The colours of the rainbow

I’m back teaching my weekly group, after my eye surgery. My vision is slowly improving, so things seem to be going the right way.

This week, part of the session with my Watercolour Improvers group will be devoted to the use of colour, to give atmosphere and interest to a painting.

Colour wheel
A twelve-point colour wheel showing the three primary colours and three intermediate secondary colours

I’ve prepared a twelve-point colour wheel, which you can see here, to show the relationship between colours. As you may know, there are three primary colours, yellow, red and blue, from which all others are derived. On the wheel you can see the three primaries, and three secondary colours between each of them. So for example yellow has secondary colours of orange-yellow, orange, and red-orange. These colours are referred to as analogous, because they all contain yellow so they have a close relationship to each other. A painting constructed with a palette of analogous colours will have a strong feeling of harmony within it. An example of such a palette would be one using raw sienna and burnt sienna. The colours do not have to used at their full brilliance for them to be analogous, but they need to have a common primary colour, in this case yellow.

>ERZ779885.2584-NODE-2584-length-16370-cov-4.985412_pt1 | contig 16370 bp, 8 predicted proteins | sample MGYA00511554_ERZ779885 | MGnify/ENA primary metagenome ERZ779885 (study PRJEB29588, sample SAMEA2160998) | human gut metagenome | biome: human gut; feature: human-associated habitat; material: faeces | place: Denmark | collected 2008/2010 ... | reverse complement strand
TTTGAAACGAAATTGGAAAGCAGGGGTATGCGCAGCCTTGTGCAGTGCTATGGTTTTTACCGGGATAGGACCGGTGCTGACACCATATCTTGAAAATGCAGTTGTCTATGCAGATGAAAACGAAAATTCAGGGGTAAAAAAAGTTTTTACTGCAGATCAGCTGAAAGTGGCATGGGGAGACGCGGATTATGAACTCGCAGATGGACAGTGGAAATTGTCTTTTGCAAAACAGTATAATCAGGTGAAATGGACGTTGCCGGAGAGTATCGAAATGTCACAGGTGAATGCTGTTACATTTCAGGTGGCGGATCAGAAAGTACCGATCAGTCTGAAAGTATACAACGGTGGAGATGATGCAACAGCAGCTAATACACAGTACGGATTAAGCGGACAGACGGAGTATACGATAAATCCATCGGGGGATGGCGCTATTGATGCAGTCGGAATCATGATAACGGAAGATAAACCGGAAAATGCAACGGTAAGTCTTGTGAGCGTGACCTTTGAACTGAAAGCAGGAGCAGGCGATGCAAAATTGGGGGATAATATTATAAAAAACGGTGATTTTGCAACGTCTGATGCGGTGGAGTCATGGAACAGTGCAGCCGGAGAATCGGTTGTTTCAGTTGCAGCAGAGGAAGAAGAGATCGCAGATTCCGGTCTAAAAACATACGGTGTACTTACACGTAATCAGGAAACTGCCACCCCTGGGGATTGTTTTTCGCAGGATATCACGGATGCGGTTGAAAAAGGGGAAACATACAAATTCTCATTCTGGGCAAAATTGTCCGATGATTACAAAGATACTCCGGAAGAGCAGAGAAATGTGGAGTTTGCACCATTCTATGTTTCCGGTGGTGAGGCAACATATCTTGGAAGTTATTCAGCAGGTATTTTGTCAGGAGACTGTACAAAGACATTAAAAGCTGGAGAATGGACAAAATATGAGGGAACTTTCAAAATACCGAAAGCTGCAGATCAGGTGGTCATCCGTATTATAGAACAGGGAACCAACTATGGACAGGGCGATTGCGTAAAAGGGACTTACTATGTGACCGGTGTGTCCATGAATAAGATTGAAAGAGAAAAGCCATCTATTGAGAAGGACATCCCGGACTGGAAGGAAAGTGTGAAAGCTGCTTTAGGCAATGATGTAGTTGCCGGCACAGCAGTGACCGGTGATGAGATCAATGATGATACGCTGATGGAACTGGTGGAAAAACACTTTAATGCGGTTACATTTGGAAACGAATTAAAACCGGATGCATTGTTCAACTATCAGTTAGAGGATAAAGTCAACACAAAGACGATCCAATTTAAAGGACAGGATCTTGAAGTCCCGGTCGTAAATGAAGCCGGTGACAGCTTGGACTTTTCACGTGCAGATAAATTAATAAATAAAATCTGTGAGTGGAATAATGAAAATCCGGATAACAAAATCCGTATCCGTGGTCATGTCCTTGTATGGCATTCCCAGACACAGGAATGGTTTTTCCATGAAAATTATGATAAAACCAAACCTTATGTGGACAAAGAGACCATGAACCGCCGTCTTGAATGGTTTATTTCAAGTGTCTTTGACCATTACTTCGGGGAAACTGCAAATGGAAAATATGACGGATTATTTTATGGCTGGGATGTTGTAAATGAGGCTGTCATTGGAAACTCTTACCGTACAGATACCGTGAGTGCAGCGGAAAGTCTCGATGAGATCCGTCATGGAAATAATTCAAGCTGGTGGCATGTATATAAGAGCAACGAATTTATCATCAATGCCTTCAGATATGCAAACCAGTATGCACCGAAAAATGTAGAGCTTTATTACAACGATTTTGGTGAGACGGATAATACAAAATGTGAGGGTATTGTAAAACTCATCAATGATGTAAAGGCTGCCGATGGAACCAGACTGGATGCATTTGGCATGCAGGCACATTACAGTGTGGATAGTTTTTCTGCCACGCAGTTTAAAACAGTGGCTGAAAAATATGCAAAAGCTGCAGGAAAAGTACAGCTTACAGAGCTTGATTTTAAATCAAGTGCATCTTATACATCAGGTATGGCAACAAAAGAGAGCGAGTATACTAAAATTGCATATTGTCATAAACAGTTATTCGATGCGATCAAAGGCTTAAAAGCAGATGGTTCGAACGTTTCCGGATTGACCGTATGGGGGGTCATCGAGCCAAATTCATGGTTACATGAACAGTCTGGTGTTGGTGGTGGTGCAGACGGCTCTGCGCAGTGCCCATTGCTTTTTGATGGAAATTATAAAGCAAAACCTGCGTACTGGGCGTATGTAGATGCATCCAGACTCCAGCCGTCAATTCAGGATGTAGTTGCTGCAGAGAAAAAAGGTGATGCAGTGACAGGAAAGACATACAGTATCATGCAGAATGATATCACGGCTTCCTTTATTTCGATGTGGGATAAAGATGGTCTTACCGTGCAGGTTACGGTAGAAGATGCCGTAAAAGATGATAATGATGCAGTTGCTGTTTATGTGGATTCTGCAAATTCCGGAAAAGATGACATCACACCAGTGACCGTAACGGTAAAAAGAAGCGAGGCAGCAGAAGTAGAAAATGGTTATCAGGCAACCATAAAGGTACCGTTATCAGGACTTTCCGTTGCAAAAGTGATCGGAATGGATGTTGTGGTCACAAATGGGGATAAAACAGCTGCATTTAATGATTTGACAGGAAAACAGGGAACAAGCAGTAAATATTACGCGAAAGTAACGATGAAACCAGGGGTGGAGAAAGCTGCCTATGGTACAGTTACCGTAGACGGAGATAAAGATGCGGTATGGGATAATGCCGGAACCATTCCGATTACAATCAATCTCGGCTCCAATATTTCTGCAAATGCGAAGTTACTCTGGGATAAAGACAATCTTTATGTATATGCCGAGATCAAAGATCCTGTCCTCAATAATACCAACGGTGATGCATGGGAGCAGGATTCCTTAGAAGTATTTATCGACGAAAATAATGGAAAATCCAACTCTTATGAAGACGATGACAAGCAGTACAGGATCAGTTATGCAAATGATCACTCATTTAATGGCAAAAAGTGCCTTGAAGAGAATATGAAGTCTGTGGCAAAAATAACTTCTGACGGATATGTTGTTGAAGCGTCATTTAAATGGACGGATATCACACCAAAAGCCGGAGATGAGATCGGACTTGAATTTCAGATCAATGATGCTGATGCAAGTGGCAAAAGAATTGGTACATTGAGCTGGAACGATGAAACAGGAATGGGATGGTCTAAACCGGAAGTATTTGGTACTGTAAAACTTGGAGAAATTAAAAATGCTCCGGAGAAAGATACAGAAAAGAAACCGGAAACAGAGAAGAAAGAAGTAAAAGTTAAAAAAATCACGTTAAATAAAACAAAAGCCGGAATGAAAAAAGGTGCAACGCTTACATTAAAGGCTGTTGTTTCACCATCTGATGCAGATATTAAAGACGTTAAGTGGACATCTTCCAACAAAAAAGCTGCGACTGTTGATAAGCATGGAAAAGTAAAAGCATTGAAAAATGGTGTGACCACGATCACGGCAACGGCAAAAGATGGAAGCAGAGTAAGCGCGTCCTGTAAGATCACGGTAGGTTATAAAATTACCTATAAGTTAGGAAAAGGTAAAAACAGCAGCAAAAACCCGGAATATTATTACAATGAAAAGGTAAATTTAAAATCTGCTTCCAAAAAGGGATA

Another way of creating harmony in a painting is to use complementary colours. These are colours which are directly opposite each other on the colour wheel, for example blue and orange, or yellow and purple. Despite being very different, they seem to work well together and their intensity is enhanced when they are side by side. As before, the colours don’t have to be fully saturated for the effect to work, they can contain neutral elements within them but still be effective. I’ll be using a palette of complimentary colours in a painting that my Improvers group will be tackling and I’ll post it here once we’ve completed it.